Bottled-in-Bond Bourbons are Moving Up the Shelf

Sep. 28, 2015

Bourbon Rack House

While much of the bourbon category’s growth has focused on the premium and ultra-premium brands, by all indications the next wave of the bourbon resurgence might just be from an unsuspecting category with higher proof and a lower price point: Bottled-in-bond.

Bottled-in-bond (BIB) bourbons are experiencing a revival as consumers and industry professionals seek out truly authentic bourbon experiences.

"Being as regulated as it is, bottled-in-bond bourbon is one of the most honest things happening in American spirits right now," said Eric Rosentreter, Tasting Coordinator at the Beverage Testing Institute. "There is currently a lot of smoke and mirrors going on in whiskey. The BIB resurgence is refreshing to see."  

The term bottled-in-bond is a legal one, and it refers to the Bottled-in-Bond Act of 1897. This act ensured that any whiskey bearing the name "Bottled-in-Bond" was produced by the same distiller, at the same distillery, during the same distilling season, aged for at least four years in newly charred American Oak barrels, unadulterated except for dilution water and bottled at exactly 100 proof. 

"That right there eliminates a lot of blending. There might not be an age statement on the bottle but you know it has to be at least four years old and 100 proof. That is just how it’s always been," said Rosentreter.

The act was created to protect consumers from distillers who tainted their product with fillers or flavorings. Everything from vodka to everclear was sold as ‘whiskey’ at that time, with artificial colorings added to help sell the disguised spirit.

Despite the strict regulations required to produce a BIB bourbon, these whiskeys are often sold at a lower price point, and positioned on low shelves.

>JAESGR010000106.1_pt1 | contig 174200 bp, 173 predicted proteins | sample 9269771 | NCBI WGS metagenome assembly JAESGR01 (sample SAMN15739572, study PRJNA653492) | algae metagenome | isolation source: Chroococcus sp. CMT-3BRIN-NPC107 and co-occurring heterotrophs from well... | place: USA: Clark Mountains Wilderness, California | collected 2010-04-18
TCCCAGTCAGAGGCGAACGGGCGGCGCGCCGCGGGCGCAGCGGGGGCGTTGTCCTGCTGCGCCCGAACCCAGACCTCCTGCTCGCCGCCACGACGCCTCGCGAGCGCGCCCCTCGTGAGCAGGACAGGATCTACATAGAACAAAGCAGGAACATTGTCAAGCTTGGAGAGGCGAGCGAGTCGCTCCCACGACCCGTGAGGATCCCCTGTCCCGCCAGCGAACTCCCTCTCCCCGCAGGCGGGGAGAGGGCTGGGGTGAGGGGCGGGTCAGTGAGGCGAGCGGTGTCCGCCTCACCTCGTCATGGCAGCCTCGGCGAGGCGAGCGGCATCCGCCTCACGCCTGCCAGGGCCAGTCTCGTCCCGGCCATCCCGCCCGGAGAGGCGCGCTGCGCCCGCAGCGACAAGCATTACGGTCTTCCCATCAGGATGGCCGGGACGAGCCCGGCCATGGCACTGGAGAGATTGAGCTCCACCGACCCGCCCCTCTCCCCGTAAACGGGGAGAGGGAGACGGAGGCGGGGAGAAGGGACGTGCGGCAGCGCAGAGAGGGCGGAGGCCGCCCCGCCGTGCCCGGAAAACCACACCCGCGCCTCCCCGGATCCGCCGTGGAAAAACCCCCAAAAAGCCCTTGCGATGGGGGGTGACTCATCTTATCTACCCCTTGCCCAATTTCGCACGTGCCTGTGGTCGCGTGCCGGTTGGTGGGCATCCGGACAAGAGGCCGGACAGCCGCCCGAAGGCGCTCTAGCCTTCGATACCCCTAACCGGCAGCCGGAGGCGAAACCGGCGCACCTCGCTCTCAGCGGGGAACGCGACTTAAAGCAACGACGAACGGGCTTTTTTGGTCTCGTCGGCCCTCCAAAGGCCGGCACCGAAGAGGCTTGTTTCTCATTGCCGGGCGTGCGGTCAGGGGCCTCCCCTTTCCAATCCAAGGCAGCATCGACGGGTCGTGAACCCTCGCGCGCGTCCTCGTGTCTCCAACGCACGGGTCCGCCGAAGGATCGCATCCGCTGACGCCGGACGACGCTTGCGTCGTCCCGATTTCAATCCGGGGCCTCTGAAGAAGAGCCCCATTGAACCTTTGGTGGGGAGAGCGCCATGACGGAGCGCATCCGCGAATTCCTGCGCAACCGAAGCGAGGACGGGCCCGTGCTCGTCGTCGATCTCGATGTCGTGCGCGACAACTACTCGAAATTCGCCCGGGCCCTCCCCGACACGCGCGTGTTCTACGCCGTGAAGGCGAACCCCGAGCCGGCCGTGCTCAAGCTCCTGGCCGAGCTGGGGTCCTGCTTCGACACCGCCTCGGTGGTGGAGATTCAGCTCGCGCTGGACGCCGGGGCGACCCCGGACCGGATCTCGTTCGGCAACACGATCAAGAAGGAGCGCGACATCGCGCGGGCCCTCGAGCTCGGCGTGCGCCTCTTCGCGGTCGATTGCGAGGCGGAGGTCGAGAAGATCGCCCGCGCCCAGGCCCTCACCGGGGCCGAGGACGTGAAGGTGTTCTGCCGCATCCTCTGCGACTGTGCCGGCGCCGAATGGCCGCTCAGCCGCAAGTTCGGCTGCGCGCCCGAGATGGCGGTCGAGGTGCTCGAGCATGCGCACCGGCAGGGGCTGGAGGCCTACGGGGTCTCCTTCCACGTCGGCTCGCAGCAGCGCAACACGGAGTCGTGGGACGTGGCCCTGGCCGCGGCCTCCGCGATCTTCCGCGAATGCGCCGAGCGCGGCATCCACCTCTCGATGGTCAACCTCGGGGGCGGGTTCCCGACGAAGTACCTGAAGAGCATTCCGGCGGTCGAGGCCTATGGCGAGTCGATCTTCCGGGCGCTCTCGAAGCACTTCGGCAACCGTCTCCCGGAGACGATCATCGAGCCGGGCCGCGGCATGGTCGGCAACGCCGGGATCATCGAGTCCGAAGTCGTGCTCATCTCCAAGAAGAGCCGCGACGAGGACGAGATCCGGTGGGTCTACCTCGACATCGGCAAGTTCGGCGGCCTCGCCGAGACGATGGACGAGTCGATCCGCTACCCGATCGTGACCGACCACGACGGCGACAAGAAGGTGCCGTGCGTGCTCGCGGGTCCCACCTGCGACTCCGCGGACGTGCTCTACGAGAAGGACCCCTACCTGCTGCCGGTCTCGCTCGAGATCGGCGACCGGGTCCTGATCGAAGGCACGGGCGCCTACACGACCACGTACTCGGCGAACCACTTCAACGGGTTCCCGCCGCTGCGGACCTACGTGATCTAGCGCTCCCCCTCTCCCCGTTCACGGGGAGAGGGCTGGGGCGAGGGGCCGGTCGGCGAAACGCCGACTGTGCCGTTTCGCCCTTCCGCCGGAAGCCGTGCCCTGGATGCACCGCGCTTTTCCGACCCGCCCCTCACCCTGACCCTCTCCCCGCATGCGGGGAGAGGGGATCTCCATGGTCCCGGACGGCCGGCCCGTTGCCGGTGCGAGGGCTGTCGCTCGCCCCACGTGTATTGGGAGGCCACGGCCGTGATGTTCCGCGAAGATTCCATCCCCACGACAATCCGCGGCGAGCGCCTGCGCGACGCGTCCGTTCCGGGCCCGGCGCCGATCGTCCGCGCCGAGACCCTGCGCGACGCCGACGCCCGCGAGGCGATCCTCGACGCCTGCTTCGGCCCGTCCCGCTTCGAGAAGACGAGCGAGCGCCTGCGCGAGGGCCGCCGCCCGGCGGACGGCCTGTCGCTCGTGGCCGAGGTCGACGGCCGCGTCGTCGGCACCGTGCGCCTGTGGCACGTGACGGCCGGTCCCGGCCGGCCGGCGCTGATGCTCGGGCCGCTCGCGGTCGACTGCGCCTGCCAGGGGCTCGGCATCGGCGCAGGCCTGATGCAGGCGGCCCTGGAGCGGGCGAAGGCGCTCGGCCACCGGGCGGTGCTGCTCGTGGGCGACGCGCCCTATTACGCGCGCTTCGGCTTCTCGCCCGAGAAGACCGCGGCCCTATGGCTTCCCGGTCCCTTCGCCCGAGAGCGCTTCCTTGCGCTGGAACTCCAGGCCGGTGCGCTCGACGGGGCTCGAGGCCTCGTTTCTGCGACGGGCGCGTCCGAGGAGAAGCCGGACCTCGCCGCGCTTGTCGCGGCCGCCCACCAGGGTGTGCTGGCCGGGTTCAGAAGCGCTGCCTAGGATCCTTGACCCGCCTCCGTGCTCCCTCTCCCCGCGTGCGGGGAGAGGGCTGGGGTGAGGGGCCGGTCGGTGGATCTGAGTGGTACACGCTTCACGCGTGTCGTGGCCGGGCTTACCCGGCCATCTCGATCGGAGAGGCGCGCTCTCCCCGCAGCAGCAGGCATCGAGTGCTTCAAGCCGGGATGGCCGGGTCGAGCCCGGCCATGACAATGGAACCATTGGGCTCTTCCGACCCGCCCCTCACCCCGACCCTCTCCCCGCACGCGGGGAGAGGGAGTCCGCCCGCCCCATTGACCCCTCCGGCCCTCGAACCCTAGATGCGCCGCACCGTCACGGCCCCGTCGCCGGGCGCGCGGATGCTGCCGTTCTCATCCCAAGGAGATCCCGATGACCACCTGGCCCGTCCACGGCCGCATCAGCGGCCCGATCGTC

"Bonded warehouses are federally protected and the only people who have keys to those warehouses are federal agents, so there isn’t a whole lot of overhead going into those products," said Rosentreter. "BIB are a lot more cost effective from a labor standpoint too.  They typically don’t have the marketing behind them and so usually they are just there, sitting on a lower shelf waiting to be discovered."

That’s not a bad thing however, as consumers, and more importantly bartenders, are beginning to realize the quality of these bourbons.

"I’ve always been a huge advocate of bonded whiskeys in cocktails," said Rosentreter. "It has been my opinion that if you start dipping below 100 proof on spirits in cocktails, then by the time you get the water and accoutrements in there, the whiskey tends to disappear."

Suppliers are starting to take notice of this trend as well, which is evident by the handful of new BIB bourbons coming to market.

"There is huge movement in the BIB category. It is getting to the point where you can’t even find some brands on the shelf anymore," added Rosentreter.  "The higher proof and the lower price point is an extremely powerful combination in the market."

Get ahead of this bourbon trend by stocking up on a variety of BIB bourbons. It is American bourbon in its purest form, and that’s something everyone is getting behind.

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